The Good Wife's Christine Baranski: "I am literally growing old in front of the camera"
In the moments before she arrives, I realise I am unable to picture Christine Baranski without a Martini in hand.
I’m thinking, of course, of Maryann Thorpe, the cocktail-swilling, dry-witted, ex-husband-maligning sidekick to Cybill Shepherd’s heroine in the mid-Nineties sitcom Cybill.
More recently, Baranski lit up 2008’s Abba film spectacular, Mamma Mia!, and her big number (wearing a red swimsuit, jiving and having the time of her life with a crowd of semi-naked young men) also featured something fruity in a Martini glass.
Today, though, on a rare day off from shooting the legal drama The Good Wife, she’s in errand-running rather than cocktail-quaffing mode.
“Forgive me,” she says, patting her perfectly coiffed hair as she arrives. “This is the working me.”
We’re in a small French cafe on New York’s Upper East Side, a few blocks from her apartment. Baranski is in a grey jumper and huge, ovoid sunglasses, which she tilts down, little finger raised, to reassure me “there is a person under here”.
In a few weeks she’ll fly to London to appear in two performances of Stephen Sondheim’s Follies at the Royal Albert Hall.
Baranski will play Phyllis, the former showgirl, and even though she is 62, a double-Tony winner and a seasoned performer of Sondheim, Baranski is as daunted as a person could be. She met the man himself after a production of Company in the late Seventies – the very first Sondheim show she did.
“He came backstage and said something nice and I thought I was actually going to faint. I felt as though I’d met God,” she says.
Baranski has had a healthy career on stage and screen for the past 35 years, but sometimes it is the less conventional accolades that really illustrate a person’s cultural standing.
Earlier this month, the comedian Sarah Silverman revealed that her boyfriend, the actor Michael Sheen, had named his penis The Great Christine Baranski. When I broach this, Baranski begins shaking with silent laughter.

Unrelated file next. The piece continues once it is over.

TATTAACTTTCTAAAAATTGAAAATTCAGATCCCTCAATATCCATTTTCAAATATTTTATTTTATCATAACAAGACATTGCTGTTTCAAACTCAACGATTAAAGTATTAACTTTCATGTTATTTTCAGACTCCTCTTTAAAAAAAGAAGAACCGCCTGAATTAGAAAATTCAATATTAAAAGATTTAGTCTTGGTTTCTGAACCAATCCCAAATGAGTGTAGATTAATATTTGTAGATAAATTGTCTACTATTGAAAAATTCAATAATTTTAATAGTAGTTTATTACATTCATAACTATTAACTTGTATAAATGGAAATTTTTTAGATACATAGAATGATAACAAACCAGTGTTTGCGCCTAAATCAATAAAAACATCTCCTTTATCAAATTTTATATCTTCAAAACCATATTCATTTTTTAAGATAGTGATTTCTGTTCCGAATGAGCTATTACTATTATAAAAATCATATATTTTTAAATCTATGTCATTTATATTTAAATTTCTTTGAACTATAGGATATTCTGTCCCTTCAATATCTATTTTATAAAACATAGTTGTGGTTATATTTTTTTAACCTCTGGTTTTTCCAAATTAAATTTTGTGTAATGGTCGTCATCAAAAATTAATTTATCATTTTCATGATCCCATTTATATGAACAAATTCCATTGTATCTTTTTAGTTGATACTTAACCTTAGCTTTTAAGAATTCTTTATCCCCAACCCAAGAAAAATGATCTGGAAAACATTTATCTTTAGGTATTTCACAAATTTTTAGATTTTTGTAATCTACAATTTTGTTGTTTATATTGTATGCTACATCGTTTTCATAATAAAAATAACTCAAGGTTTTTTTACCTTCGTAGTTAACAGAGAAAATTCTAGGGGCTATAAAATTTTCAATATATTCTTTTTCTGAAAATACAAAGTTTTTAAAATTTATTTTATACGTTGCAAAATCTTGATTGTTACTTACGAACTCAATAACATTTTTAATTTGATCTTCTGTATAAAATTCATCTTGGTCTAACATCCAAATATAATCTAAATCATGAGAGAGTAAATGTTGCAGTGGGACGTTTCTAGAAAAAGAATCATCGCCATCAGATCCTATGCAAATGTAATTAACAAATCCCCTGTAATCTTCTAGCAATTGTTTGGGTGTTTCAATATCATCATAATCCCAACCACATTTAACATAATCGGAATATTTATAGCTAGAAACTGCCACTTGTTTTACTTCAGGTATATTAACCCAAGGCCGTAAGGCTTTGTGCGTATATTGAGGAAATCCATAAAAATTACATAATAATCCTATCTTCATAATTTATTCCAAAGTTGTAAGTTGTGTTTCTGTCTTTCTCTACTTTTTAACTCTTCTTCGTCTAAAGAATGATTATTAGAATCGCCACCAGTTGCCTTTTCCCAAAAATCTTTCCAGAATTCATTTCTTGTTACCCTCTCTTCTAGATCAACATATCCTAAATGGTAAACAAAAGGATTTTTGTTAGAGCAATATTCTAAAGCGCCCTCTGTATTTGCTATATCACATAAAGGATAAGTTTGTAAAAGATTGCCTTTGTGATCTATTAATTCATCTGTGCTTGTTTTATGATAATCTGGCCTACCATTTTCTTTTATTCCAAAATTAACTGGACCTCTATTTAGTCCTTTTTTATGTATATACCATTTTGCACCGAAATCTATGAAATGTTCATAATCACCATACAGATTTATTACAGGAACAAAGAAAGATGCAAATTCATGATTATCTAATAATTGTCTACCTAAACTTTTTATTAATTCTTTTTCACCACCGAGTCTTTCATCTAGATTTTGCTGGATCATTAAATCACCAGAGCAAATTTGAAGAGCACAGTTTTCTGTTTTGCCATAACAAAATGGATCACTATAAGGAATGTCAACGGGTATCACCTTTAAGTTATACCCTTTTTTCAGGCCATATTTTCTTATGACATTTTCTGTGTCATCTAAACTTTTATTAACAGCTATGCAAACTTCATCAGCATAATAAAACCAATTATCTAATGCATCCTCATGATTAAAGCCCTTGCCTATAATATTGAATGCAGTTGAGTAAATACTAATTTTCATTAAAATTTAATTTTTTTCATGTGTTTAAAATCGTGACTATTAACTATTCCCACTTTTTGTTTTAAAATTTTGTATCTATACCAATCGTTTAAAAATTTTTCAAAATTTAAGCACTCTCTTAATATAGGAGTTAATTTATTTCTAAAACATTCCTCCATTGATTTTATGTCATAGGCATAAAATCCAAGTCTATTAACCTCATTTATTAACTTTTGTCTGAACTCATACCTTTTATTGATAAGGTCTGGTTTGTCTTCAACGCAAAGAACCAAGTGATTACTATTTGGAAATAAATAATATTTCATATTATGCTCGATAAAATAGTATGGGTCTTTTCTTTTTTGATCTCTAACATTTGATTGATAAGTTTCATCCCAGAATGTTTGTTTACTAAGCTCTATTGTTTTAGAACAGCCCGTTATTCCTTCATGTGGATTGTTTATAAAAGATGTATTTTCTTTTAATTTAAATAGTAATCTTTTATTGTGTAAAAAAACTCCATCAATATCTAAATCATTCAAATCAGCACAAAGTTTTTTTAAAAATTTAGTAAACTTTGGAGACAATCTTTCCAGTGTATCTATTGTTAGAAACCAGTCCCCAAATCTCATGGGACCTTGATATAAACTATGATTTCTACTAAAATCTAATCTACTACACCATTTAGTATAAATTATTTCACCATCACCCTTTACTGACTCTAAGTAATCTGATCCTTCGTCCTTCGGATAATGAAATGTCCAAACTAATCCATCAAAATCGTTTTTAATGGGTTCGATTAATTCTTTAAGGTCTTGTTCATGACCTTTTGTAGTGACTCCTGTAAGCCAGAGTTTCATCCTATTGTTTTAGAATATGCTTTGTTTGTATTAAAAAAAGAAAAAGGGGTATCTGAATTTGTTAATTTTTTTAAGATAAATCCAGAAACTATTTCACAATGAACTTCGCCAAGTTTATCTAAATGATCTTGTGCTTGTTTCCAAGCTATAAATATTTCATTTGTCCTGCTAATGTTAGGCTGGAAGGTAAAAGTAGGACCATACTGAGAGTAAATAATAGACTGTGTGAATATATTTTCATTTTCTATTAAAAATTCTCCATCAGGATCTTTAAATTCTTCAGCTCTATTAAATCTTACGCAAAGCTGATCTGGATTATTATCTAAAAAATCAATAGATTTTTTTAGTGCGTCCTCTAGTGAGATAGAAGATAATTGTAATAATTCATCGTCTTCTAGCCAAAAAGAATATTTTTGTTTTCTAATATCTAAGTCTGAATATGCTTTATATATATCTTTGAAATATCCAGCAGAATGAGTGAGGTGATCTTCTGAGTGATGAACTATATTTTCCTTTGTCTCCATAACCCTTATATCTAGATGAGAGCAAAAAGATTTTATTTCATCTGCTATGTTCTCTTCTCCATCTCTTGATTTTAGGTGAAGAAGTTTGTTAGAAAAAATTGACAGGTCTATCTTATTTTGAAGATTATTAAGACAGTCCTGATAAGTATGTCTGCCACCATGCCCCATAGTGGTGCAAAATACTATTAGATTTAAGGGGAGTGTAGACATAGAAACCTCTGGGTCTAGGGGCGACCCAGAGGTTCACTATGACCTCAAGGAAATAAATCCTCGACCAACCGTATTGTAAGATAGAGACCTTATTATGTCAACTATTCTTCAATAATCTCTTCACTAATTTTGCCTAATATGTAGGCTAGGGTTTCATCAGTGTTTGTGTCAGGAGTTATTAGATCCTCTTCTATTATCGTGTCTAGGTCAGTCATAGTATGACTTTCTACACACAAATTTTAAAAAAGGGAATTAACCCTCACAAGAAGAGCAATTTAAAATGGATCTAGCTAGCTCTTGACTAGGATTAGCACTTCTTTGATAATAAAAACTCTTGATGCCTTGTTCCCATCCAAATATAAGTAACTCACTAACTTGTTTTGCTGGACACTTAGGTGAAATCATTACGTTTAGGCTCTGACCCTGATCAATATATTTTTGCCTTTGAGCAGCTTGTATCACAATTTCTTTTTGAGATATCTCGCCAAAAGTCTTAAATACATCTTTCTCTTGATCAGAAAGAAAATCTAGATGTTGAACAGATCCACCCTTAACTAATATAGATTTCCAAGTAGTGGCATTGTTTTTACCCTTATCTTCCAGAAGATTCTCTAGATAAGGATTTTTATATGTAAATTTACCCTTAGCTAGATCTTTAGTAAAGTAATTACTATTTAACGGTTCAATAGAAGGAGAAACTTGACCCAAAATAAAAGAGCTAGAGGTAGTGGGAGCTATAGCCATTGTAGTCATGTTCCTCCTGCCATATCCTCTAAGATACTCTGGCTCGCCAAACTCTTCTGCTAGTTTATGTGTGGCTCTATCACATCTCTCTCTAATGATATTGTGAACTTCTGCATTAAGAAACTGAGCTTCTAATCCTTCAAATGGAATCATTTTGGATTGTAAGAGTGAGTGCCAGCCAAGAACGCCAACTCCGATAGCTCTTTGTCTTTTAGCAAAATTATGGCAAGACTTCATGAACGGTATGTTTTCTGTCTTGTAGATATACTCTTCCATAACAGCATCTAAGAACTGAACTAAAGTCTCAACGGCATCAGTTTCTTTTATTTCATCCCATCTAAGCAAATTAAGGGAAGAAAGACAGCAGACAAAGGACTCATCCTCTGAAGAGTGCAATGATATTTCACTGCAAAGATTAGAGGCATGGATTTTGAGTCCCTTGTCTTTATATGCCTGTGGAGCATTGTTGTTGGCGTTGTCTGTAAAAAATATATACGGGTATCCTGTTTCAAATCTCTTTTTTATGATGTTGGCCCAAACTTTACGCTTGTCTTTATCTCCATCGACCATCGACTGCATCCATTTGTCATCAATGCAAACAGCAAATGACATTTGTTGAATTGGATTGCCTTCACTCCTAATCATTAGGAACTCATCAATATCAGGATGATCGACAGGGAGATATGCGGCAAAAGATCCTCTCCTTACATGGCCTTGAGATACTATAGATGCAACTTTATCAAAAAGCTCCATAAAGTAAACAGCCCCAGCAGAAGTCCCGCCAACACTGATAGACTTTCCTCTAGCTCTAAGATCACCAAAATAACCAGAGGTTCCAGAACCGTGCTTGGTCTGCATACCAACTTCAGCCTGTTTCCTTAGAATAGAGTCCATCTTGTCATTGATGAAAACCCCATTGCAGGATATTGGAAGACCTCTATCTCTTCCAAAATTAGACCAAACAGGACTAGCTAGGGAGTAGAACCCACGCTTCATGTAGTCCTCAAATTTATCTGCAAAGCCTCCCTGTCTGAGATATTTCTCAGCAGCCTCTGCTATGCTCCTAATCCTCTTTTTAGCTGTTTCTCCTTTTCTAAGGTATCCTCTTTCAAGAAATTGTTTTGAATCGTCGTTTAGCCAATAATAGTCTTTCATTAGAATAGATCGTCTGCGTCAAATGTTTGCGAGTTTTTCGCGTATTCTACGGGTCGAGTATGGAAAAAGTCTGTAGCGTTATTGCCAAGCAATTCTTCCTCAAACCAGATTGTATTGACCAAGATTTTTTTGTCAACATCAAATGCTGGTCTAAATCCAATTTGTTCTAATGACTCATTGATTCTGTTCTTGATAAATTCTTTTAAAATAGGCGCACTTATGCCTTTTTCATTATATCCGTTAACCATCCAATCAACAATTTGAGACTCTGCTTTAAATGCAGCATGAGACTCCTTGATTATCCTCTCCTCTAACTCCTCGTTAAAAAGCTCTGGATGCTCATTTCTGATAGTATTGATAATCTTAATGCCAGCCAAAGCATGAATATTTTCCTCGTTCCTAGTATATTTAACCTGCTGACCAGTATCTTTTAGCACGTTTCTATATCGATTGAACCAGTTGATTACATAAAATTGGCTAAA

“I’m choosing to be flattered,” she says, catching her breath. “I’m choosing. I, of course, was – the English have that great word, ‘gobsmacked’. If ever there was a moment you could be gobsmacked . . .”
When she first heard the story, Baranski asked herself what such a thing could mean.
She counts out the possibilities on her fingers: “Hard worker? Versatile performer?” She exhales. “Yes. Michael Sheen. I’ll never be able to look at him the same way again.”
Her delivery is pure Maryann Thorpe, a character who, as Baranski puts it, “spawned a lot of sisters”, among them Sex and the City’s fabulously droll Samantha (Kim Cattrall) and Will & Grace’s one-liner queen Karen Walker (Megan Mullally).
“At that time in American culture, in the mid-Nineties, it really popped.
“To this day I can walk on an aeroplane and they’ll say, ‘Would you like a Martini?’”
A decade or so after Cybill ended, Baranski found another TV role that proved to be just as rewarding.
Diane Lockhart is the compassionate powerhouse at the heart of The Good Wife: senior partner at her Chicago law firm and a mentor to the show’s heroine (played by Julianna Margulies), the wife of a disgraced politician.